We all know how to ‘knock-up’ a resume but how many of us know how to write a really professional curriculum vitae that will capture senior executives’ immediate attention regardless of the severe competition you are up against?
Ask yourself, what is the point of having a truly impressive academic and professional background if you spoil it by having a resume which just isn’t up to the highest standard?
By making an effort with your presentation and thoroughly researching what each individual company you are applying to requires, you could save yourself time as well as heartache and could land yourself the dream job!
It is thought that HR departments spend roughly 6 minutes looking through each submitted resume, so that’s not long to impress them.
As with anything, there are https://www.theladders.com/resume-examples accepted layouts and formats with resumes and lots of dos and don’ts. Obviously, you may have to tweak your resume to each application but here’s a general overview on what’s thought of as acceptable:
- Try and keep your resume to one/two pages – obviously, this is dependent on how many qualifications and how much relevant work experience you have.
But remember, you want to interest and stimulate potential employers, not bore them!
- Use simple, clear headings to help break up the text.
- Use a clear font with a sensible size.
- Save your resume as a PDF.
The right resume format
Try and keep your resume presentation stylish yet straightforward.
There are basically three acceptable types of used format:
- Reverse chronological – this is ideal for those people who have lots of work experience for the post they are applying for – so most recent work experience first.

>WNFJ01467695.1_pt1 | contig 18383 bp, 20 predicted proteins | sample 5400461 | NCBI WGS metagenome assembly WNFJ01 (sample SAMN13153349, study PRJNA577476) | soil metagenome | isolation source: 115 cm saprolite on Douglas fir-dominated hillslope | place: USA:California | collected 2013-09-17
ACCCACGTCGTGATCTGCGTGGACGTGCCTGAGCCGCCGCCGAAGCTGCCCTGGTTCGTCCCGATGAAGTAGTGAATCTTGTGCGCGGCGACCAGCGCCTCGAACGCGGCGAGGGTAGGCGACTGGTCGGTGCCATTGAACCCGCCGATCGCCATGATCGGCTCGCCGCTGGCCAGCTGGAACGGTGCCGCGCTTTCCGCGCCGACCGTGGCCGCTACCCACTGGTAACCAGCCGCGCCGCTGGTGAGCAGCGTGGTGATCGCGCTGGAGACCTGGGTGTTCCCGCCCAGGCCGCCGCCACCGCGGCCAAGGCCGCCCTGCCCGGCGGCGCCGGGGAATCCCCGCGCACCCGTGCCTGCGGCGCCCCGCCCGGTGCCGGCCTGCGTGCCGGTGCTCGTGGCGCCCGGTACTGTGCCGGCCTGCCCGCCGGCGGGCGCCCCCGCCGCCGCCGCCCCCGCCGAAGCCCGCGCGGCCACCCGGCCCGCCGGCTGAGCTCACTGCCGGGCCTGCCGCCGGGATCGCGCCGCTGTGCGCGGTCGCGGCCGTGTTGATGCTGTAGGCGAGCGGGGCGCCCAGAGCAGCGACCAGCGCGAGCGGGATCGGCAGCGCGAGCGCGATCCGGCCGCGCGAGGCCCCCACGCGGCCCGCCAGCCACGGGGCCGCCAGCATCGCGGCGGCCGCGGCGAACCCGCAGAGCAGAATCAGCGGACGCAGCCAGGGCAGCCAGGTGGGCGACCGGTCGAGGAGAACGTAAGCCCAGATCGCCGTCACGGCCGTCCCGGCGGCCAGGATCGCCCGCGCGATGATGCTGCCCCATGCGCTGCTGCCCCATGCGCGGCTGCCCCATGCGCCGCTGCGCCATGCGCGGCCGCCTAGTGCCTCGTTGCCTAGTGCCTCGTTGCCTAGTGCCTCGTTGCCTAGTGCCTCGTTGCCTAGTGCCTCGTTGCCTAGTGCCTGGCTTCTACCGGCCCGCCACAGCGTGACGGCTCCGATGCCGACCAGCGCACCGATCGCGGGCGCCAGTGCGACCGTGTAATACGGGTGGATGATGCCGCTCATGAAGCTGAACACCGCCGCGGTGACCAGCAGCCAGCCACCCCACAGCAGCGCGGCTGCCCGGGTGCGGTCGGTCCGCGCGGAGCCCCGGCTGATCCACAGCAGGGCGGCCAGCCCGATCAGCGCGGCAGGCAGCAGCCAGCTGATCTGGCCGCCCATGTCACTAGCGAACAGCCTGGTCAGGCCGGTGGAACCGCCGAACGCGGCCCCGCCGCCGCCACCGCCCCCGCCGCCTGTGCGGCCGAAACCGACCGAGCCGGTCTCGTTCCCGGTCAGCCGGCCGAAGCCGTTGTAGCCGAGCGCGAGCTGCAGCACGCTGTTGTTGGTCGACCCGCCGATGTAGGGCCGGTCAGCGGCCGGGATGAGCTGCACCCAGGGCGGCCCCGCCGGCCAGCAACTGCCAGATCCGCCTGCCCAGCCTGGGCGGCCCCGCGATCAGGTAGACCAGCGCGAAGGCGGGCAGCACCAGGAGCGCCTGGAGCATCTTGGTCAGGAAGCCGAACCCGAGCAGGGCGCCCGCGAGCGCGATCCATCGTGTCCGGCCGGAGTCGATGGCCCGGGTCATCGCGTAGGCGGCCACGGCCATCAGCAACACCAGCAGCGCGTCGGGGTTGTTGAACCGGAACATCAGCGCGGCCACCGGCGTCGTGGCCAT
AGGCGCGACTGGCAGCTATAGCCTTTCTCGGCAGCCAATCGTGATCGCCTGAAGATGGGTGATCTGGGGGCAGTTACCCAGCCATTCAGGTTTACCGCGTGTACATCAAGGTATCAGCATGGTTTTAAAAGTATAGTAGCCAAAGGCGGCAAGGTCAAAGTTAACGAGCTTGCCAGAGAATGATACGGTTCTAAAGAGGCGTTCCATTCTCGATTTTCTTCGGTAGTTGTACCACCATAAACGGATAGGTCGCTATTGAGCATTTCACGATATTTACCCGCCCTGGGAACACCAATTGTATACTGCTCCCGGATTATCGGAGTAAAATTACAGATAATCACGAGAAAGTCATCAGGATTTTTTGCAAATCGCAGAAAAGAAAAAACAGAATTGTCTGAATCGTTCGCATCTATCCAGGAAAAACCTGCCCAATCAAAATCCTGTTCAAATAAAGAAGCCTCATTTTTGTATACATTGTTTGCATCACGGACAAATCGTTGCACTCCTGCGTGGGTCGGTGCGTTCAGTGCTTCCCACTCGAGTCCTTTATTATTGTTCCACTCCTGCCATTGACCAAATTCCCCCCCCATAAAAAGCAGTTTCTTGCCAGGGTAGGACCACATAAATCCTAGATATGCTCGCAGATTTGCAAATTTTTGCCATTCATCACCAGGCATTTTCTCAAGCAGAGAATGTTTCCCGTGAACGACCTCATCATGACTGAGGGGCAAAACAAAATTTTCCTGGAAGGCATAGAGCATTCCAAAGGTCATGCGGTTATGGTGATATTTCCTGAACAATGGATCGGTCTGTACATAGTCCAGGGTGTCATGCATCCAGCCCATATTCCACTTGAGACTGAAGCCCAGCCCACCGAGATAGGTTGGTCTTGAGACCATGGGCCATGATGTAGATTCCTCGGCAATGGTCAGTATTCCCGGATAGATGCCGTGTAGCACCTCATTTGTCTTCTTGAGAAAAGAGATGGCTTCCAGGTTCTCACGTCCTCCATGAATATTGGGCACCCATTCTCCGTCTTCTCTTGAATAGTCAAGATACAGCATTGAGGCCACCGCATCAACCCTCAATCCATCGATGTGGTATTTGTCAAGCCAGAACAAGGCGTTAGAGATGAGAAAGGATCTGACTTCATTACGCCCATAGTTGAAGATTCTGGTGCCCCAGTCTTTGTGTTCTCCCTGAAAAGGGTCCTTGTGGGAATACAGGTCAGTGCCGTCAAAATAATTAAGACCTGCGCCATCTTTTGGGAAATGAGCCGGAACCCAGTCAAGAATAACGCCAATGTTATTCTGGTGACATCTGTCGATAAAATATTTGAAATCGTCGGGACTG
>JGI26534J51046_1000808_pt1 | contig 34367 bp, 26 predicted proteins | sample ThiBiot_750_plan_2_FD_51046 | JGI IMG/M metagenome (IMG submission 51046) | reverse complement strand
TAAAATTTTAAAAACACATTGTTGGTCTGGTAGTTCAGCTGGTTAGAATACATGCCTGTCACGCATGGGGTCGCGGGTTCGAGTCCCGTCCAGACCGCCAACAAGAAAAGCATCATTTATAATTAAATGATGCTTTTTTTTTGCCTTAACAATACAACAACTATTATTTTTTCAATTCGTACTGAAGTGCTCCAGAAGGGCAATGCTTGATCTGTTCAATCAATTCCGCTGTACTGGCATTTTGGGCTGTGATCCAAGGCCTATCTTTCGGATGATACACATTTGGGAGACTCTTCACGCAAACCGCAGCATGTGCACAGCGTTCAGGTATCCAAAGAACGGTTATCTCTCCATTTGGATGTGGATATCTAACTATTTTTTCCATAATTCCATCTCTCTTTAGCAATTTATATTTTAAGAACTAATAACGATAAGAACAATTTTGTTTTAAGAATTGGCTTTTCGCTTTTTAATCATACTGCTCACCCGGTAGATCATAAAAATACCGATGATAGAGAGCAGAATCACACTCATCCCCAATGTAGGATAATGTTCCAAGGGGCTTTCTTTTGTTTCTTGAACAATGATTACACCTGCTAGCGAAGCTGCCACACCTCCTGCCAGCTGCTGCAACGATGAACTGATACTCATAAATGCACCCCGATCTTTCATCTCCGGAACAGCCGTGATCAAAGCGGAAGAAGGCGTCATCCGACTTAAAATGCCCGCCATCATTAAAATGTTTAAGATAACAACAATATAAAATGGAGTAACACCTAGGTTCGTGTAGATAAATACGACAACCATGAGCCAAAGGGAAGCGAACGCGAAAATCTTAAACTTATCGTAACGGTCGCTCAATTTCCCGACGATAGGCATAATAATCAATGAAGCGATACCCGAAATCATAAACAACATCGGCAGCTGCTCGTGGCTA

- Functional/skills-based – this is for those who lack work experience but have lots of recent education – perhaps best for graduates.
- Combination – this is perfect for those with diverse skills and qualifications.
Potential employers want to be able to dip in and out of sections of your resume quickly. They don’t want to spend ages searching for various information so having your section headings clear and labeled is a considerable advantage.
Some resume advisors believe that contact details, although they may look neat and concise, could confuse the applicant tracking system, so they advise against listing contact information within the body of the document.
Section headings are advisable to be something like this:
- Professional title – such as Editor, Copywriter, etc
- Contact information (up-to-date phone numbers and emails included) – A recent survey by Jobvite indicates that 93% of HR departments also look at a candidate’s social media presence – for most people, this means adding a link to your LinkedIn profile. Just ensure your Twitter, and LinkedIn profiles match your resume!
- Professional resume summary or objective – 4 to 5 lines stating what you’re great at and passionate about.
- Relevant work experience (with dates)
- Professional Development – education (latest qualifications with dates first). Include certifications, technical skills, and language skills, related awards since graduating from school, and professional associations and memberships pertinent to your work.
- Skills or core competencies (including any relevant professional skills)
- Optional – could include languages, publications, interests, etc.
So, although it can be a headache, and there is much confusion about what to include in your resume, it could make all the difference in you obtaining that longed-for job!